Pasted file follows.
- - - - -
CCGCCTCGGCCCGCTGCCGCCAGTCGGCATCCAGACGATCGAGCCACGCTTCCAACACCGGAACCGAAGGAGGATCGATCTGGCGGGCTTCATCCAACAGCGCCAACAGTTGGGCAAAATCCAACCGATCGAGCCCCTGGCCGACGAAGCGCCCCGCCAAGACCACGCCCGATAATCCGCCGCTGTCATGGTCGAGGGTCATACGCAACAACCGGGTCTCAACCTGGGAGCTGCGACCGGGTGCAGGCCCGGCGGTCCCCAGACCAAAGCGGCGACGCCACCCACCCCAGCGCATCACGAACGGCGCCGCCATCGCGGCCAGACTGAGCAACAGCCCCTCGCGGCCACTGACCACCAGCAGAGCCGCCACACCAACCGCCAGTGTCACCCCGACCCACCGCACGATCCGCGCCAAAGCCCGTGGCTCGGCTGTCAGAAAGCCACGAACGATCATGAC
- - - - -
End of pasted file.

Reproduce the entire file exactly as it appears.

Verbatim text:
CCGCCTCGGCCCGCTGCCGCCAGTCGGCATCCAGACGATCGAGCCACGCTTCCAACACCGGAACCGAAGGAGGATCGATCTGGCGGGCTTCATCCAACAGCGCCAACAGTTGGGCAAAATCCAACCGATCGAGCCCCTGGCCGACGAAGCGCCCCGCCAAGACCACGCCCGATAATCCGCCGCTGTCATGGTCGAGGGTCATACGCAACAACCGGGTCTCAACCTGGGAGCTGCGACCGGGTGCAGGCCCGGCGGTCCCCAGACCAAAGCGGCGACGCCACCCACCCCAGCGCATCACGAACGGCGCCGCCATCGCGGCCAGACTGAGCAACAGCCCCTCGCGGCCACTGACCACCAGCAGAGCCGCCACACCAACCGCCAGTGTCACCCCGACCCACCGCACGATCCGCGCCAAAGCCCGTGGCTCGGCTGTCAGAAAGCCACGAACGATCATGAC